Projects tagged with Economic Growth
127 results found
Topics: Research, Community Development, Economic Growth, Income & Wealth, Social Security & Welfare, Natural Disasters, Governance & Kaitiakitanga, Quality of Life, Socio-economic status
These studies will help Inland Revenue better understand how an adverse event can affect long-term tax debt and the impact on attitudes and behaviours around paying tax.
Topics: Human Rights & Civil Liberties, International Relations, Economic Growth, Pedagogy, Teachers, Schools, Secondary Education, Leadership, Policy, International students, Language, Innovation
This exploratory study considers the feasibility of measuring New Zealand senior secondary (Years 12/13) students' "international capabilities". Building on background work undertaken by the Ministry's International Division, the methodology had three components. Analysis of New Zealand and international...
Topics: Human Rights & Civil Liberties, International Relations, Economic Growth, Schools, Secondary Education, Leadership, Policy, International students, Language, Innovation
This a summary report for schools, drawn from research and analysis by the Ministry of Education and an explorative study completed by the New Zealand Council for Educational Research into international capabilities for students in New Zealand schools.
5 Jun 2014
Shift-share analysis decomposes aggregate labour productivity growth into a contribution from within-industry productivity growth and a contribution from employment movements across industries with differing labour productivity levels. Because the role that structural change plays in productivity growth differs with the level...
This research note draws together information on New Zealand’s international trade in services and was prepared as background information for the Productivity Commission’s inquiry into ‘Boosting productivity in the services sector’. Services account for an increasing share of international trade. Like goods...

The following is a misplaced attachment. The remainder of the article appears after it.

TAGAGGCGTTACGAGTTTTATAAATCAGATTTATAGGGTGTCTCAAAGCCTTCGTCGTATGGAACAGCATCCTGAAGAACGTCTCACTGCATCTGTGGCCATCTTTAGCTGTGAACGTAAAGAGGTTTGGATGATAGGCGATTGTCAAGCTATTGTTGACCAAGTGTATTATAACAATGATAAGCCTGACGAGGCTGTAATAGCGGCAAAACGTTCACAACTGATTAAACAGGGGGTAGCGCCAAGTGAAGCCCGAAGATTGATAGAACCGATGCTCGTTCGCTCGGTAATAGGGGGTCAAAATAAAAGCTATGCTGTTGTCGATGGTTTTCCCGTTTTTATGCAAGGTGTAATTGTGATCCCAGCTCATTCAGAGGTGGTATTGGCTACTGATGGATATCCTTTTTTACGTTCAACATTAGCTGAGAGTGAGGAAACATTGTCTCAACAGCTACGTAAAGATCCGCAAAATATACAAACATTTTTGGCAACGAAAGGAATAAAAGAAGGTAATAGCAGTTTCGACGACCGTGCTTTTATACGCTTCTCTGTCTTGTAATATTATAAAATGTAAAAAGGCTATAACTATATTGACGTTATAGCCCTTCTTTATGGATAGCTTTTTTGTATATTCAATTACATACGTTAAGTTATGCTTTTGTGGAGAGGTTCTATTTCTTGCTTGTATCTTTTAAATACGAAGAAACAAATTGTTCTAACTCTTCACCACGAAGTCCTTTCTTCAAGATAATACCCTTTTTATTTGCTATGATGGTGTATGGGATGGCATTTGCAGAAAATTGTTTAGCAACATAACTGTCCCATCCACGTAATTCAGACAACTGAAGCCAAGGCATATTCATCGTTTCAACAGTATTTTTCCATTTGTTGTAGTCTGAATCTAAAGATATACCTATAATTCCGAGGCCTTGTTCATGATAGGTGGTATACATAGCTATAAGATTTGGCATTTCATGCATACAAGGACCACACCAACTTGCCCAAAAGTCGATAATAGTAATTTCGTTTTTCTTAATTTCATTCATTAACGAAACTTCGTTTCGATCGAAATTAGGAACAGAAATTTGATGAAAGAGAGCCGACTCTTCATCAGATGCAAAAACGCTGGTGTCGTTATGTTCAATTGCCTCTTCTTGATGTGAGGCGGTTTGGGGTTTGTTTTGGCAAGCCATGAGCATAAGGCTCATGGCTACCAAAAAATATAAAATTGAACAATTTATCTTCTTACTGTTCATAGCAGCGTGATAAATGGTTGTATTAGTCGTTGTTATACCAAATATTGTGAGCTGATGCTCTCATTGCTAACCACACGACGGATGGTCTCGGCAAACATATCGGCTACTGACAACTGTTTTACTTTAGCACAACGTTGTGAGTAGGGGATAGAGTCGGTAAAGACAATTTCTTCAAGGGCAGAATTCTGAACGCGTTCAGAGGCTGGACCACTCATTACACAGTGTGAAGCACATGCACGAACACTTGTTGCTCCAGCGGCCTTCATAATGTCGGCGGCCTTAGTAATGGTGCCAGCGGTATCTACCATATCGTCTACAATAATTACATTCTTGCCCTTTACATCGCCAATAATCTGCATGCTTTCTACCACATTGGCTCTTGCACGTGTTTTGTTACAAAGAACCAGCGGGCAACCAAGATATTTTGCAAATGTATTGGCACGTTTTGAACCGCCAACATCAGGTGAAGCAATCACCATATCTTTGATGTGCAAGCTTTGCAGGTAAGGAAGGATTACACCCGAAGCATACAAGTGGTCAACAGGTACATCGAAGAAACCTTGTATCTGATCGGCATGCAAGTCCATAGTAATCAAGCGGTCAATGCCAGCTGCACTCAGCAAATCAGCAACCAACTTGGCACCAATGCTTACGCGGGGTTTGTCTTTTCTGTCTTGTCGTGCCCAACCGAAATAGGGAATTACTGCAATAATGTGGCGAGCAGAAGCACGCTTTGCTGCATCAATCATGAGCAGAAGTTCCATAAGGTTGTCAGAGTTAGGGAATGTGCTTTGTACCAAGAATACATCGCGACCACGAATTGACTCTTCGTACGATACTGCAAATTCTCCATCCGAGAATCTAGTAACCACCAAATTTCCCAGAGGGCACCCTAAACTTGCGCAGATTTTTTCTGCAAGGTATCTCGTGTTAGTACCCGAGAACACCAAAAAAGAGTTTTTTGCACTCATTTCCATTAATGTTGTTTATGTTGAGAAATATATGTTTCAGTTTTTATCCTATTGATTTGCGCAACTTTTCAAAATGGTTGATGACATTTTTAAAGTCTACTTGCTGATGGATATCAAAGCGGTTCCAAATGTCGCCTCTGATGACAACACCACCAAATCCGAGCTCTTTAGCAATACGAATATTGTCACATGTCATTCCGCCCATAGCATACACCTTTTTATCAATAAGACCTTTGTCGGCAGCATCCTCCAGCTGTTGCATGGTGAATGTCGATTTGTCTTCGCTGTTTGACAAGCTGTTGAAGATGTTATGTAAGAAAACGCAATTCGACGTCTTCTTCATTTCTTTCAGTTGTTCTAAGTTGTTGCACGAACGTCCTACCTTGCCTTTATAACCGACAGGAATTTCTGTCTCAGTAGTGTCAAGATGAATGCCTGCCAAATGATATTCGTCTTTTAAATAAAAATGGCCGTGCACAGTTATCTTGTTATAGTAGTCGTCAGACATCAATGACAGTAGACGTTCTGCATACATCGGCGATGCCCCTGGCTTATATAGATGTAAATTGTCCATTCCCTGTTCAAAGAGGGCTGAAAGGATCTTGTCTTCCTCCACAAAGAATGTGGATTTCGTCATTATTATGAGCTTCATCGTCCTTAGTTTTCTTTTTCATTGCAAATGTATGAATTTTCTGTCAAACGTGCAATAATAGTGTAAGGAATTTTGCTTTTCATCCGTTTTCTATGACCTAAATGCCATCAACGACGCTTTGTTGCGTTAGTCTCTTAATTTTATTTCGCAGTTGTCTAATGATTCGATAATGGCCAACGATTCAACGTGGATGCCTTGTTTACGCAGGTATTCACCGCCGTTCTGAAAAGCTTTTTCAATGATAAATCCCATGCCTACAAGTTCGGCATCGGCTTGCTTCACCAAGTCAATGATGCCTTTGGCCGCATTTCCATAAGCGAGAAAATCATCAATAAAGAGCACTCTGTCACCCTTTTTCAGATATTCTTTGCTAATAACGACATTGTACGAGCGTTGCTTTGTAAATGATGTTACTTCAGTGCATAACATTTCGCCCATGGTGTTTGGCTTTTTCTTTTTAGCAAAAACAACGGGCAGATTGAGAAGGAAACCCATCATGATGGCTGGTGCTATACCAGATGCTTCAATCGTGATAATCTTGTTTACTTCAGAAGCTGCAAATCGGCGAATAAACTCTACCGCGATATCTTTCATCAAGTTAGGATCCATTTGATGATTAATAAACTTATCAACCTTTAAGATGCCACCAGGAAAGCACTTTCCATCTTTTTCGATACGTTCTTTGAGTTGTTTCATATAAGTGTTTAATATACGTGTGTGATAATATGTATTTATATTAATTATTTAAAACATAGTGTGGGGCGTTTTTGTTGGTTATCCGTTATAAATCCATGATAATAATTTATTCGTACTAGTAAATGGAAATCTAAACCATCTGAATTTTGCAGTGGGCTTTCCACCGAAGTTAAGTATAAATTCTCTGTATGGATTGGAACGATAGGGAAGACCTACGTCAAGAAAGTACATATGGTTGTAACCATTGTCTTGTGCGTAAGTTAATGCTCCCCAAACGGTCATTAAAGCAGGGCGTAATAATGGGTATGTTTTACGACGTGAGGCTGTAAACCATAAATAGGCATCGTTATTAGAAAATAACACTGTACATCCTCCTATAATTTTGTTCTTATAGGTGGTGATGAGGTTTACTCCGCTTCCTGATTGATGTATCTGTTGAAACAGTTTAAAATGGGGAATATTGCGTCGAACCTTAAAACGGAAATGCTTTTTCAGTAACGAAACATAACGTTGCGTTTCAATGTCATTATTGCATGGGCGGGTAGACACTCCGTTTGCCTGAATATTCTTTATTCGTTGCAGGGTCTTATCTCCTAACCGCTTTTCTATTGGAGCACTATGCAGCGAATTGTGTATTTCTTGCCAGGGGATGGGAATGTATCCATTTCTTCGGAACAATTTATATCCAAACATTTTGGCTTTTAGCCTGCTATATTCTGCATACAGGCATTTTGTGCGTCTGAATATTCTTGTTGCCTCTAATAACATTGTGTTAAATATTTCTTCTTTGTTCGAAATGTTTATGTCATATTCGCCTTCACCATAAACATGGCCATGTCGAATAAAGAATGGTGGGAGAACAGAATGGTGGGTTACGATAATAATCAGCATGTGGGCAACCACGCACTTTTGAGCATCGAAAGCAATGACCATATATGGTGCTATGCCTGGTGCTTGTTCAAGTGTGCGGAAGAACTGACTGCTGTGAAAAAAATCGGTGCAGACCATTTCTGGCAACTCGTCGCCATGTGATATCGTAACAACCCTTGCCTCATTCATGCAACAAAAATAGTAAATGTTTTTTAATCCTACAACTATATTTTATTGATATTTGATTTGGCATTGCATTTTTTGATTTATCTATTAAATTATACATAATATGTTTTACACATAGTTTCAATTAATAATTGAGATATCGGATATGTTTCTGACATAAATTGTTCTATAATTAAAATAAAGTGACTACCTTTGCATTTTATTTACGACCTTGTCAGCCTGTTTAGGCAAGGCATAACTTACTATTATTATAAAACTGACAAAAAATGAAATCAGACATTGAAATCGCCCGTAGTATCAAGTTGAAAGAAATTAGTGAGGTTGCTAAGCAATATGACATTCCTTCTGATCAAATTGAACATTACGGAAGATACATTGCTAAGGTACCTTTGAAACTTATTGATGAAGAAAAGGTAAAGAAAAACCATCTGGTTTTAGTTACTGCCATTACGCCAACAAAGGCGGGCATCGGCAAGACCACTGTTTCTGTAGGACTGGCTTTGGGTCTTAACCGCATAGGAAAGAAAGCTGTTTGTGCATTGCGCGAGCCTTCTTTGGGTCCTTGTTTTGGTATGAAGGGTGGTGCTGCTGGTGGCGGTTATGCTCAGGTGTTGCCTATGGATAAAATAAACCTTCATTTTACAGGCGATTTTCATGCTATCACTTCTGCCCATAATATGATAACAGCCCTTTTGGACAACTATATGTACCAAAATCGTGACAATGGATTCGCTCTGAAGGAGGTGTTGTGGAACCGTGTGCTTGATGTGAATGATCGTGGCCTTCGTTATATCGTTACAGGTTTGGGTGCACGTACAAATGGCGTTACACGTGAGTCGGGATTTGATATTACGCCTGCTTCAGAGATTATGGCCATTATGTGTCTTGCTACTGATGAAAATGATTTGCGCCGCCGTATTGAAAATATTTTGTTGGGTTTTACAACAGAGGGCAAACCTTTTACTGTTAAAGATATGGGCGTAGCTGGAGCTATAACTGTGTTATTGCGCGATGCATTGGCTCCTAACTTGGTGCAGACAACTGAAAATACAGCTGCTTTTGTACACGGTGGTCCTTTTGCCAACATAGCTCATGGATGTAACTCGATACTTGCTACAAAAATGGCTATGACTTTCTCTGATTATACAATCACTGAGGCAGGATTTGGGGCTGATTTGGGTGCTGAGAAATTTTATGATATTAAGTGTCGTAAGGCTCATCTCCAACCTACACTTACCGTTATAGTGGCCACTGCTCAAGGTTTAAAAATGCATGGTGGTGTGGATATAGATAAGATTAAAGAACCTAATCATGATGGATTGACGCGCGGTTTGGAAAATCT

Explaining international differences in the prices of tradables and non-tradables (with a New Zealand perspective)
6 May 2014
Topics: International Research, Research, Economic Growth, Employment & Labour, Income & Wealth, Labour force
The World Bank‟s International Comparison Program (ICP) 2005 data on national price levels for tradables and non-tradables (and goods compared to services) reveals that New Zealand has relatively high prices of both tradables and non-tradables when compared to a sample of over 40 OECD-Eurostat countries. This paper seeks to...
with: Ministry for Women
Topics: International Research, Literature review, Research, Economic Growth, Employment & Labour, Income & Wealth, Leadership, Women
This bibliography is a quick reference of abstracts on ways to improve women’s career paths within organisations. We have referenced 117 items, organised them into seven topic areas, and provided a brief summary of each item. Articles covering more than one topic have been included in each relevant area. ...
New Zealand’s broad policy settings should generate GDP per capita 20% above the OECD average, but it is actually over 20% below average. Closing this gap would dramatically lift incomes and wellbeing for New Zealanders. The country has good resources – investment in physical capital and average years of...
Topics: Evaluation, Economic Growth, Employment & Labour, Social Services, Governance & Kaitiakitanga, Migrants
This report looks at how well Immigration New Zealand and other agencies support new migrants to settle and work in New Zealand. New Zealand has long relied on migrant labour to supplement the labour force and support the economy. Today, one in four people in the workforce was born overseas. The people who...
The Business of Ageing: Realising the Economic Potential of Older People in New Zealand: 2011 - 2051
1 Oct 2013
Topics: Research, Economic Growth, Employment & Labour, Income & Wealth, Retirement, Governance & Kaitiakitanga, Ageing, Older People, Innovation
The Business of Ageing Project highlights the contribution older people will make to New Zealand’s economic competitiveness over the next 40 years. It looks at the growing value of their labour market participation, income, tax, spending, and voluntary/unpaid work. Two project reports have been produced.
Peer review status